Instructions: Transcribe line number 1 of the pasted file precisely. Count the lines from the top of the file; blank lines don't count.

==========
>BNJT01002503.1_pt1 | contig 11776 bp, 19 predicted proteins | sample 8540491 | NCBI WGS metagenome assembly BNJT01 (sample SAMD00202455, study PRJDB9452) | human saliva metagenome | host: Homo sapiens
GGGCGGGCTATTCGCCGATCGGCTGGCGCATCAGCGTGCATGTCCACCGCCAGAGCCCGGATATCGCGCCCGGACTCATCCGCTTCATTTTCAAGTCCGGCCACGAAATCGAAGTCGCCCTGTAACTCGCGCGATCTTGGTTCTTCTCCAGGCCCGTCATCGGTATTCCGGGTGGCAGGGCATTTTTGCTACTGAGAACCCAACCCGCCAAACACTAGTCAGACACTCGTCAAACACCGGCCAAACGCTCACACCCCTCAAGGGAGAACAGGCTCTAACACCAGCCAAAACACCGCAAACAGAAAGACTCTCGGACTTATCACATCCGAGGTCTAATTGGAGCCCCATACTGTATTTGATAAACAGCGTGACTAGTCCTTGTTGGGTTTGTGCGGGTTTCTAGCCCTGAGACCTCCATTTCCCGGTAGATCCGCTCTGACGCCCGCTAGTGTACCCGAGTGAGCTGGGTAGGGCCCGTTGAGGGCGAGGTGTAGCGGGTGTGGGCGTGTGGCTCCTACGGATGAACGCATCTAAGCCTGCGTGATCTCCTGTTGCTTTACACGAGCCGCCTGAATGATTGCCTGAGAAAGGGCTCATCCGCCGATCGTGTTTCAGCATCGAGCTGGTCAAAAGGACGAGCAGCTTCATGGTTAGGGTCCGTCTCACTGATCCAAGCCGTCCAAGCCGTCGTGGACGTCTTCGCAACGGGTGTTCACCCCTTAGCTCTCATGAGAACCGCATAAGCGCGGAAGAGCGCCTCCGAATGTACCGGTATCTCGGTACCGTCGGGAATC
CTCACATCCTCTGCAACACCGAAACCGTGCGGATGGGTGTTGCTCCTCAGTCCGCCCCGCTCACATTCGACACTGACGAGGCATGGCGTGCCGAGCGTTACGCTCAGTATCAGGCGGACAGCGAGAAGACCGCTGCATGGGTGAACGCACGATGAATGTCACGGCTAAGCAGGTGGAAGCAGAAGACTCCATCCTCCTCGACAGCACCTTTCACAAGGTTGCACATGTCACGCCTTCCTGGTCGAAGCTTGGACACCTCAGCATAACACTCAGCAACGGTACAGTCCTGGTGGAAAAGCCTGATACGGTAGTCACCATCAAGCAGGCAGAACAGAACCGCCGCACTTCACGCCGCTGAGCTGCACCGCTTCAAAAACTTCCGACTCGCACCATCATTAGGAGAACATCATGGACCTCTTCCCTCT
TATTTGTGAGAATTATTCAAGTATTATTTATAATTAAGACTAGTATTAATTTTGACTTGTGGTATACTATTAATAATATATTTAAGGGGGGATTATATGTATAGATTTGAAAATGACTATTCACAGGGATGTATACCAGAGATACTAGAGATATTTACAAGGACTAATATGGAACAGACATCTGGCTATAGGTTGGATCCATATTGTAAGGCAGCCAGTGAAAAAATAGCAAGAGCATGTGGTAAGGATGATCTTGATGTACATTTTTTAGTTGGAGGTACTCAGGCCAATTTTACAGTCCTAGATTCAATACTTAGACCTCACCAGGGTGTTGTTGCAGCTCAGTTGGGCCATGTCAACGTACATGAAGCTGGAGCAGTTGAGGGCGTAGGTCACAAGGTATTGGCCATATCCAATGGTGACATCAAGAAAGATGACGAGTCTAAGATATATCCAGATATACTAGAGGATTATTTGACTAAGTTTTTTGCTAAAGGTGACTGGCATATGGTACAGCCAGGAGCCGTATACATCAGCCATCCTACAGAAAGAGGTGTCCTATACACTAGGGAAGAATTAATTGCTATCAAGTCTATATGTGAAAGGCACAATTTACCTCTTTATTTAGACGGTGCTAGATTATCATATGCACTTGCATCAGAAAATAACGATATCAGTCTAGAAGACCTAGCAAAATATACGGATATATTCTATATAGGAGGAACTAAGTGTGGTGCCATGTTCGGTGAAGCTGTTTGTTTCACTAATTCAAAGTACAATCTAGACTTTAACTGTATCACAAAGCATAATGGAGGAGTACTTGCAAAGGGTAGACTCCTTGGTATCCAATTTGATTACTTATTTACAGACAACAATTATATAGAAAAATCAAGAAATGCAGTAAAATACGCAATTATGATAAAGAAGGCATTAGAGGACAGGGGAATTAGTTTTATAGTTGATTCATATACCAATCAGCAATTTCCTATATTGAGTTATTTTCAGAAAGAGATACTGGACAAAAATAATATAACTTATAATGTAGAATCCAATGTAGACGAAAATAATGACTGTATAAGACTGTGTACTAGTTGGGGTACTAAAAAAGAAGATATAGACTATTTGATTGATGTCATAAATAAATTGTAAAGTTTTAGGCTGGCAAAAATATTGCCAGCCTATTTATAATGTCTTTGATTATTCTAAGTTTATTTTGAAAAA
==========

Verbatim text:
>BNJT01002503.1_pt1 | contig 11776 bp, 19 predicted proteins | sample 8540491 | NCBI WGS metagenome assembly BNJT01 (sample SAMD00202455, study PRJDB9452) | human saliva metagenome | host: Homo sapiens